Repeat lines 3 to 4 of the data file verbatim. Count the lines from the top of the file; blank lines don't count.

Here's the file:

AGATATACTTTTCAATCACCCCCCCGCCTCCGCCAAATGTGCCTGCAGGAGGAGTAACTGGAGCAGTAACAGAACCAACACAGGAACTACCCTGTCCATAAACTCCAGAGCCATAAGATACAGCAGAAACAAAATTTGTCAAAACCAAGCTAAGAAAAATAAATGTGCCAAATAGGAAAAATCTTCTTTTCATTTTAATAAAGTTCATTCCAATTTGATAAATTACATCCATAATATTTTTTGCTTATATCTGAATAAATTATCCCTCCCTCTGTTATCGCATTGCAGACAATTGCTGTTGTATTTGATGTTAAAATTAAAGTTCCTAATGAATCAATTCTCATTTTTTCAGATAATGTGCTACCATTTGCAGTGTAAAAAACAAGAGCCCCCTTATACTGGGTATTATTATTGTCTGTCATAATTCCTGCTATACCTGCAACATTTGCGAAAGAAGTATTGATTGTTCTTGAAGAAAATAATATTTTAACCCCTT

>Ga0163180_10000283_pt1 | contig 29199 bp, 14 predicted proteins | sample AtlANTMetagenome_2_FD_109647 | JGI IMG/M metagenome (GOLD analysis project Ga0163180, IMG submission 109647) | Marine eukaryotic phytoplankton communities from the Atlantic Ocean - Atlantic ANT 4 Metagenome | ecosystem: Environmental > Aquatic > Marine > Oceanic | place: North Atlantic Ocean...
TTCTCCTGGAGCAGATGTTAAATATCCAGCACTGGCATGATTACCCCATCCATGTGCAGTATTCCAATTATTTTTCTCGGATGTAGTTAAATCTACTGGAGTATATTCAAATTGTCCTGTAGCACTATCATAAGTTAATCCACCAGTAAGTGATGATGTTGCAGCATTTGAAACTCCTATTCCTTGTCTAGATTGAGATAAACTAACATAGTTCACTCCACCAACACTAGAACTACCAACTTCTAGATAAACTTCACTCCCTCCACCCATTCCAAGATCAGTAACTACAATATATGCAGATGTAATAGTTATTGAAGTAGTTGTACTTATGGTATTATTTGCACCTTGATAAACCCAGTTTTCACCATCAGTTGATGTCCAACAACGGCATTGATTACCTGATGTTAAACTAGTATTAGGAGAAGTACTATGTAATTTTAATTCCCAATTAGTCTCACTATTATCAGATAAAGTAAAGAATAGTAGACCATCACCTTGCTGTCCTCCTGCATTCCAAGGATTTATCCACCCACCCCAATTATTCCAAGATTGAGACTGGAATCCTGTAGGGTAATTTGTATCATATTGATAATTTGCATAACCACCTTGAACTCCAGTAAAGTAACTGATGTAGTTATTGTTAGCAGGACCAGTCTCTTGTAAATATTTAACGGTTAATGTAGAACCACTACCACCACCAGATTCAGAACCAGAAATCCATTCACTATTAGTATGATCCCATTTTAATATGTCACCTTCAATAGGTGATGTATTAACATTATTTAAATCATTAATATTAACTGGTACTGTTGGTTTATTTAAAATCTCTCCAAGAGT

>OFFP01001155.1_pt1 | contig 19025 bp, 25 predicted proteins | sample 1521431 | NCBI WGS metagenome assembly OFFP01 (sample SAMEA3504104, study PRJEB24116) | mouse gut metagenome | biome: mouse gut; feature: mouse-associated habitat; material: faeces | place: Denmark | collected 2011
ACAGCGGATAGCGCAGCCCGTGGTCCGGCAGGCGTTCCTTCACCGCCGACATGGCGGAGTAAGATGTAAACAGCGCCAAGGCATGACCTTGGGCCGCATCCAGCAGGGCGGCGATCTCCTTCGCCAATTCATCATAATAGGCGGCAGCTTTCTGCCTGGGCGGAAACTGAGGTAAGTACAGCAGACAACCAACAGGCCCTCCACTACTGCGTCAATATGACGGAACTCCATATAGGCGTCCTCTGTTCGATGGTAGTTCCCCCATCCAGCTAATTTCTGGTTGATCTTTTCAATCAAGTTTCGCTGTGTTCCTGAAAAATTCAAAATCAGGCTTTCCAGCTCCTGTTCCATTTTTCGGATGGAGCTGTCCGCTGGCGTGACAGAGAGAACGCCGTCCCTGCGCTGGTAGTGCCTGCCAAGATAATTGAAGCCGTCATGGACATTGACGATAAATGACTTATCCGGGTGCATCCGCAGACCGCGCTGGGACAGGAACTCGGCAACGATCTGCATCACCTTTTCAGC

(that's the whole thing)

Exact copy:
TTCTCCTGGAGCAGATGTTAAATATCCAGCACTGGCATGATTACCCCATCCATGTGCAGTATTCCAATTATTTTTCTCGGATGTAGTTAAATCTACTGGAGTATATTCAAATTGTCCTGTAGCACTATCATAAGTTAATCCACCAGTAAGTGATGATGTTGCAGCATTTGAAACTCCTATTCCTTGTCTAGATTGAGATAAACTAACATAGTTCACTCCACCAACACTAGAACTACCAACTTCTAGATAAACTTCACTCCCTCCACCCATTCCAAGATCAGTAACTACAATATATGCAGATGTAATAGTTATTGAAGTAGTTGTACTTATGGTATTATTTGCACCTTGATAAACCCAGTTTTCACCATCAGTTGATGTCCAACAACGGCATTGATTACCTGATGTTAAACTAGTATTAGGAGAAGTACTATGTAATTTTAATTCCCAATTAGTCTCACTATTATCAGATAAAGTAAAGAATAGTAGACCATCACCTTGCTGTCCTCCTGCATTCCAAGGATTTATCCACCCACCCCAATTATTCCAAGATTGAGACTGGAATCCTGTAGGGTAATTTGTATCATATTGATAATTTGCATAACCACCTTGAACTCCAGTAAAGTAACTGATGTAGTTATTGTTAGCAGGACCAGTCTCTTGTAAATATTTAACGGTTAATGTAGAACCACTACCACCACCAGATTCAGAACCAGAAATCCATTCACTATTAGTATGATCCCATTTTAATATGTCACCTTCAATAGGTGATGTATTAACATTATTTAAATCATTAATATTAACTGGTACTGTTGGTTTATTTAAAATCTCTCCAAGAGT

>OFFP01001155.1_pt1 | contig 19025 bp, 25 predicted proteins | sample 1521431 | NCBI WGS metagenome assembly OFFP01 (sample SAMEA3504104, study PRJEB24116) | mouse gut metagenome | biome: mouse gut; feature: mouse-associated habitat; material: faeces | place: Denmark | collected 2011